As a whole, the state-run Obamacare exchanges have been more efficient, and functional, than the troubled federal exchange. But, even three weeks in to 2014, there are a few underperformers bringing the average down. Covered California is on track to meet its enrollment goal, according to MarketWatch, and its hiccups have been minor. Meanwhile several states are competing for worst exchange, with Maryland taking the lead after, most recently, listing a help-line number that redirected to a Seattle pottery business. With a little over two months until the March 31 deadline for enrollment, these are the states that are doing the best and the worst. 

The Best of the Best

Only 10 states reached or exceeded their three-month enrollment goals, including Connecticut and Rhode Island, who saw numbers at 232 and 174 percent, respectively, of the target set by the federal government in September, according to The New York Times. Both will hopefully raise their percentage of young enrollees about 21 to 22 percent, but that's a problem across all the exchanges. 

California has been one of the shining examples of going all in on the health care law. The state expanded Medicaid, and heavily promoted their insurance exchange, Covered California. As the most populous state it's not surprising that is has the most private insurance enrollments (498,794 through December, and 625,000 through Tuesday according to the Associated Press), though MarketWatch reported today that California has reached the minimum estimate for subsidy-eligible enrollees. Downside: The state hasn't enrolled nearly as many Latino residents as it should have, due to a lack of Spanish language resources and counselors

New York is also set to meet its enrollment goal of 1.1 million individuals (by 2016), according to the New York Daily News. Through December the exchange reached 153 percent of its enrollment goal. 

The Worst of the Worst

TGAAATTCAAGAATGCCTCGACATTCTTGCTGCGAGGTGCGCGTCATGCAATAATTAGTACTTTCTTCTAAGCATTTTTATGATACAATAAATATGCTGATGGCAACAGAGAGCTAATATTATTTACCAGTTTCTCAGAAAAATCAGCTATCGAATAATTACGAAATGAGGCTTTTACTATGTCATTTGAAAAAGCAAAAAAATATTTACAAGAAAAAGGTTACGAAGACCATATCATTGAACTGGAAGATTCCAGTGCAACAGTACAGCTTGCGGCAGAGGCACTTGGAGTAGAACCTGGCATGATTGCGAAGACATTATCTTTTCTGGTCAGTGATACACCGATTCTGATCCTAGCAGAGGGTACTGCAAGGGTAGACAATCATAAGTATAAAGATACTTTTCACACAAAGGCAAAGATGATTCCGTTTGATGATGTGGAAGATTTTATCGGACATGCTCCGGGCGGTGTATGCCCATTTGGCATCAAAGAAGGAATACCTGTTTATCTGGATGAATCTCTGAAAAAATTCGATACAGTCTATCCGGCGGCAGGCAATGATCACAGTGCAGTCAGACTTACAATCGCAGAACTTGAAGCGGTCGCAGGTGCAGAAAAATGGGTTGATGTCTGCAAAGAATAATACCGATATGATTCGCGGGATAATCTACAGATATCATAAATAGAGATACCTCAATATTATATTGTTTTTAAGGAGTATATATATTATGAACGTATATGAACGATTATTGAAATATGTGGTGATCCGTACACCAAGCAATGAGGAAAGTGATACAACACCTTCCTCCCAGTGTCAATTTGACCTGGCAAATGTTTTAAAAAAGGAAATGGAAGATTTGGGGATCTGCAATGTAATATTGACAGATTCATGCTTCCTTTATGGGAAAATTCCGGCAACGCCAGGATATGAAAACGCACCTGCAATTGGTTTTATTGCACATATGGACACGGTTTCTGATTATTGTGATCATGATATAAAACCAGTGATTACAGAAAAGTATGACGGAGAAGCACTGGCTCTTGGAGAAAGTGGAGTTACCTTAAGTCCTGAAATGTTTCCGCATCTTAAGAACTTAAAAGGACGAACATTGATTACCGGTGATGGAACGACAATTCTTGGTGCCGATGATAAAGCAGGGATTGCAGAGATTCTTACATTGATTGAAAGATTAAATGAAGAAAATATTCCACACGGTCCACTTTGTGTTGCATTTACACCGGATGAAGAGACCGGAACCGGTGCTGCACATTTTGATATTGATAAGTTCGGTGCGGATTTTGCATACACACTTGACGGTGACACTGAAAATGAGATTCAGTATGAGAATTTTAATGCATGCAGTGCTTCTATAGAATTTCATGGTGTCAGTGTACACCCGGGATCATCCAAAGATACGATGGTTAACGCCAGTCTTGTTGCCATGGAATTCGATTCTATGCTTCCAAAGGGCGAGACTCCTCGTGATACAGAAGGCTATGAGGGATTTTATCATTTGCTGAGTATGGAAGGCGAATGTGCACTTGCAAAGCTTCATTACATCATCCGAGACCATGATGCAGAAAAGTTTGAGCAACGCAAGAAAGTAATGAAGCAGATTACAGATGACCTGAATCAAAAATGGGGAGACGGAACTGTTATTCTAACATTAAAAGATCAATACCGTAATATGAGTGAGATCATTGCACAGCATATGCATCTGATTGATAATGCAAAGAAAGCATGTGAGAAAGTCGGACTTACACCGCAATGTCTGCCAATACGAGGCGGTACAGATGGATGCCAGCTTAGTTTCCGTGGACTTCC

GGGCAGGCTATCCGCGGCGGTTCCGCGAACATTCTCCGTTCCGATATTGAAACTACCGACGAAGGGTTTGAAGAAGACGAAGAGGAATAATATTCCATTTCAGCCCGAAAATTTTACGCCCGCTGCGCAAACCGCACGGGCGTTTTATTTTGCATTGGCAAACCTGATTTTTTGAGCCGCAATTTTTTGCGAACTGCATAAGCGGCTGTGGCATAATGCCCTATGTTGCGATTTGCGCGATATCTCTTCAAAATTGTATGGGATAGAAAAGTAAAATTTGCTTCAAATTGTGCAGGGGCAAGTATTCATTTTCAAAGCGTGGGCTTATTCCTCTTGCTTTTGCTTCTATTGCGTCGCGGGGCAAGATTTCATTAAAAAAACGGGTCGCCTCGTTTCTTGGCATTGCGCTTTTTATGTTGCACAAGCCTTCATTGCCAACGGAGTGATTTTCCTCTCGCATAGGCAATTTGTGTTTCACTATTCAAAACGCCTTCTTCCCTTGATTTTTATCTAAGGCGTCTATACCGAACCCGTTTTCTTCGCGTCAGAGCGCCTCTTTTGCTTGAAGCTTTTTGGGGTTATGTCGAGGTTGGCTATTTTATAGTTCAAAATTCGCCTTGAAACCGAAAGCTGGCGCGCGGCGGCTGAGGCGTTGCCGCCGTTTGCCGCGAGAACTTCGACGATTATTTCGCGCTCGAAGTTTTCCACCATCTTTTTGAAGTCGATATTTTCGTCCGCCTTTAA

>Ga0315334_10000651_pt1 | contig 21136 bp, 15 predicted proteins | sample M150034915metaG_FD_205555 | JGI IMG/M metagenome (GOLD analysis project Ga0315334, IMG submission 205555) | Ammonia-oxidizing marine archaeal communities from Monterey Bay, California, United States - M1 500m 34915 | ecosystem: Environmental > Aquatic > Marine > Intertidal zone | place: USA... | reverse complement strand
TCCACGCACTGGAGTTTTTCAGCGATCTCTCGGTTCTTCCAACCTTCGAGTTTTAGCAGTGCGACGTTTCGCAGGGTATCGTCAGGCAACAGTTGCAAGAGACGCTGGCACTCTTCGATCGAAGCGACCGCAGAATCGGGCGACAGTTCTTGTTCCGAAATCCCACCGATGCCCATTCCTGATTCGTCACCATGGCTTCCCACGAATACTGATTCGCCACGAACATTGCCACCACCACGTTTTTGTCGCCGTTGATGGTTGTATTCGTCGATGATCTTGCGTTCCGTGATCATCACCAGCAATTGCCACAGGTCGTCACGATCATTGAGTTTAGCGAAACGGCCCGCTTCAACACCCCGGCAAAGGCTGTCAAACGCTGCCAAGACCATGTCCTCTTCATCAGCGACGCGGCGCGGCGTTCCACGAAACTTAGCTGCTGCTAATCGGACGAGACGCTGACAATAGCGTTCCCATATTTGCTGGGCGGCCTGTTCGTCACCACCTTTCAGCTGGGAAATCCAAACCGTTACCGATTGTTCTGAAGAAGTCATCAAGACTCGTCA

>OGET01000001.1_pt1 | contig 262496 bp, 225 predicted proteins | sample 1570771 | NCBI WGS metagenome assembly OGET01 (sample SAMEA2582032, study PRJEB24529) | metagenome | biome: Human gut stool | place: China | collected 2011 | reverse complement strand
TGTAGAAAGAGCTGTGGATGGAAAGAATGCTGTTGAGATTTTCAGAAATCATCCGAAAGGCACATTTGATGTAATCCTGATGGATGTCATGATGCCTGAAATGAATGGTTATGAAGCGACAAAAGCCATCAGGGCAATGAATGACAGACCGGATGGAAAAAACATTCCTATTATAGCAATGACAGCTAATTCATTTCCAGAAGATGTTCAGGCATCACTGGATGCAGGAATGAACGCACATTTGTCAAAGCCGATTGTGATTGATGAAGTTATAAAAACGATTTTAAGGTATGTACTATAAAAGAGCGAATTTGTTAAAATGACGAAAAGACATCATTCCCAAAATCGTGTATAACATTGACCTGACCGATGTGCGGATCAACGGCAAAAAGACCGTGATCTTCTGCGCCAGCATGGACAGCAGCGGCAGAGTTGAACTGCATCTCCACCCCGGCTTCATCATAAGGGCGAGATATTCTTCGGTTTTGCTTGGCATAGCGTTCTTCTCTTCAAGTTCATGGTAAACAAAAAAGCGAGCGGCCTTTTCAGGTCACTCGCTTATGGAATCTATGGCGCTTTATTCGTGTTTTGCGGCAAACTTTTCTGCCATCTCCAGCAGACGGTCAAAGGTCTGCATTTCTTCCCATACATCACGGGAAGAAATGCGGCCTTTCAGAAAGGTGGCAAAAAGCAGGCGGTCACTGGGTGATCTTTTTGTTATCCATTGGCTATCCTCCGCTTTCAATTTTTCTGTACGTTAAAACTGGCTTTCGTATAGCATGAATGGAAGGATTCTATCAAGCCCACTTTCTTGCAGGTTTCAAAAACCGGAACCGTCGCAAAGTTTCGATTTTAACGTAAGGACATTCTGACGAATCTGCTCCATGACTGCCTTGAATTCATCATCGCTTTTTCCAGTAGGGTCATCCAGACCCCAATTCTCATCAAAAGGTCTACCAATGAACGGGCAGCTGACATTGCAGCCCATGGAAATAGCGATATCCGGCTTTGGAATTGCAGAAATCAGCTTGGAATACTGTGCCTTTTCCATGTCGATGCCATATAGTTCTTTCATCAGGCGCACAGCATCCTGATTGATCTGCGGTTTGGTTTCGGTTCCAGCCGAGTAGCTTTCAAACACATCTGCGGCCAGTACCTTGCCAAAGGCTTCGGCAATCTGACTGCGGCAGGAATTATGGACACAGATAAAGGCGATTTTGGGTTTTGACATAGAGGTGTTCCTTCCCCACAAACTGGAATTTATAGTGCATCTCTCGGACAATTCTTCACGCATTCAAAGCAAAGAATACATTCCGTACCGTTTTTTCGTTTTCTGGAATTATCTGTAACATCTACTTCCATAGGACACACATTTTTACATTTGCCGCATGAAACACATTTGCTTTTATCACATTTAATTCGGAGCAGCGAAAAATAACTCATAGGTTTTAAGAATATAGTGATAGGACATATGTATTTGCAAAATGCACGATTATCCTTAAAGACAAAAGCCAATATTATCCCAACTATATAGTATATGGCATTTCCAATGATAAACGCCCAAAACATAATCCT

Maryland, Maryland, Maryland. On Saturday, an incorrect help-line number on the site sent people to a Seattle based pottery business, according to The Baltimore Sun"You can't make this stuff up, and I guess if it wasn't so serious it could be funny," said Senate Minority Leader David R. Brinkley, a Republican. The worst part is, no one at the exchange knew until The Sun contacted them. Last month The Sun's editorial board recommended that the state strongly consider scrapping the exchange and joining the federal exchange, if the site was beyond fixing. Earlier this month The Washington Post reported that Maryland was warned over a year ago that it didn't have a proper plan for launching its exchange. A new bill that would enroll those locked out of the exchange into Maryland's high risk pool insurance plan is moving on the state's House. The one bit of good news about the exchange is that 27 percent of its enrollees are in the 18 to 34 age range. That's not as high as the White House wants, but it's better than most states. But that, that's 27 percent of 18,000, about 74 percent less than the target. 

Covered Oregon hasn't seen one bit of good news since it failed to launch in October. It still doesn't work.  Two of its top directors have resigned, one for health reasons. In November residents had to mail or fax in their applications, and some said the fax lines were usually too busy. And even some individuals who met the early mail-in deadline didn't receive their enrollment packets on time, as the Statesmen Journal found. Basically, it's a hot mess, and lawmakers are considering scrapping the site and starting over, according to Portland's KGW. 

On December 2 the conservative National Review named Hawaii's Health Connector the worst exchange in the nation. Since then it has risen from less than 300 enrollees to 2,192 through December. Still, software problems and an inability to link the main exchange to the Medicaid portal have crippled the site, according to CBS News in December. It's also a little embarrassing for the president that his home state is slacking.